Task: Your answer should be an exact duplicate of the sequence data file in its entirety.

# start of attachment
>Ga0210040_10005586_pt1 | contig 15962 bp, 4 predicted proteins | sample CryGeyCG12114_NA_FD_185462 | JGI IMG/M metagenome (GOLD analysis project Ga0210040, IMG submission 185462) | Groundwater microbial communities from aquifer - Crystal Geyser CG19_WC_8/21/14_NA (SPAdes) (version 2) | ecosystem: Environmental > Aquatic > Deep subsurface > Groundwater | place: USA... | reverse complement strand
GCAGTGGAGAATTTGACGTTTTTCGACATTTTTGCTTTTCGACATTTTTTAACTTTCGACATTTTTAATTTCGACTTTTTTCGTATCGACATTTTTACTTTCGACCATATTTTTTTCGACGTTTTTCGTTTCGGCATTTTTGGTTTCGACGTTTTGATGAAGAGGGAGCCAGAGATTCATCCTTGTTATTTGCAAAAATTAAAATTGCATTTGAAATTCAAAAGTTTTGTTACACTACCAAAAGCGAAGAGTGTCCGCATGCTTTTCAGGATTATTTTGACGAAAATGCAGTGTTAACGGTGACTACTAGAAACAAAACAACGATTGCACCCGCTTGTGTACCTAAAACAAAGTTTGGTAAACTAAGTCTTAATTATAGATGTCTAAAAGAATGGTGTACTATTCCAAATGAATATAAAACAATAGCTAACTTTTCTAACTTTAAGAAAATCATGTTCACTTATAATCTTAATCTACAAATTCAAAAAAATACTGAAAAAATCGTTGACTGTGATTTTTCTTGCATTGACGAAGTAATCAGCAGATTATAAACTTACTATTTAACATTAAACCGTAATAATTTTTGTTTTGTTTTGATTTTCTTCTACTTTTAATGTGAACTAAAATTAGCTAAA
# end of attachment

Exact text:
>Ga0210040_10005586_pt1 | contig 15962 bp, 4 predicted proteins | sample CryGeyCG12114_NA_FD_185462 | JGI IMG/M metagenome (GOLD analysis project Ga0210040, IMG submission 185462) | Groundwater microbial communities from aquifer - Crystal Geyser CG19_WC_8/21/14_NA (SPAdes) (version 2) | ecosystem: Environmental > Aquatic > Deep subsurface > Groundwater | place: USA... | reverse complement strand
GCAGTGGAGAATTTGACGTTTTTCGACATTTTTGCTTTTCGACATTTTTTAACTTTCGACATTTTTAATTTCGACTTTTTTCGTATCGACATTTTTACTTTCGACCATATTTTTTTCGACGTTTTTCGTTTCGGCATTTTTGGTTTCGACGTTTTGATGAAGAGGGAGCCAGAGATTCATCCTTGTTATTTGCAAAAATTAAAATTGCATTTGAAATTCAAAAGTTTTGTTACACTACCAAAAGCGAAGAGTGTCCGCATGCTTTTCAGGATTATTTTGACGAAAATGCAGTGTTAACGGTGACTACTAGAAACAAAACAACGATTGCACCCGCTTGTGTACCTAAAACAAAGTTTGGTAAACTAAGTCTTAATTATAGATGTCTAAAAGAATGGTGTACTATTCCAAATGAATATAAAACAATAGCTAACTTTTCTAACTTTAAGAAAATCATGTTCACTTATAATCTTAATCTACAAATTCAAAAAAATACTGAAAAAATCGTTGACTGTGATTTTTCTTGCATTGACGAAGTAATCAGCAGATTATAAACTTACTATTTAACATTAAACCGTAATAATTTTTGTTTTGTTTTGATTTTCTTCTACTTTTAATGTGAACTAAAATTAGCTAAA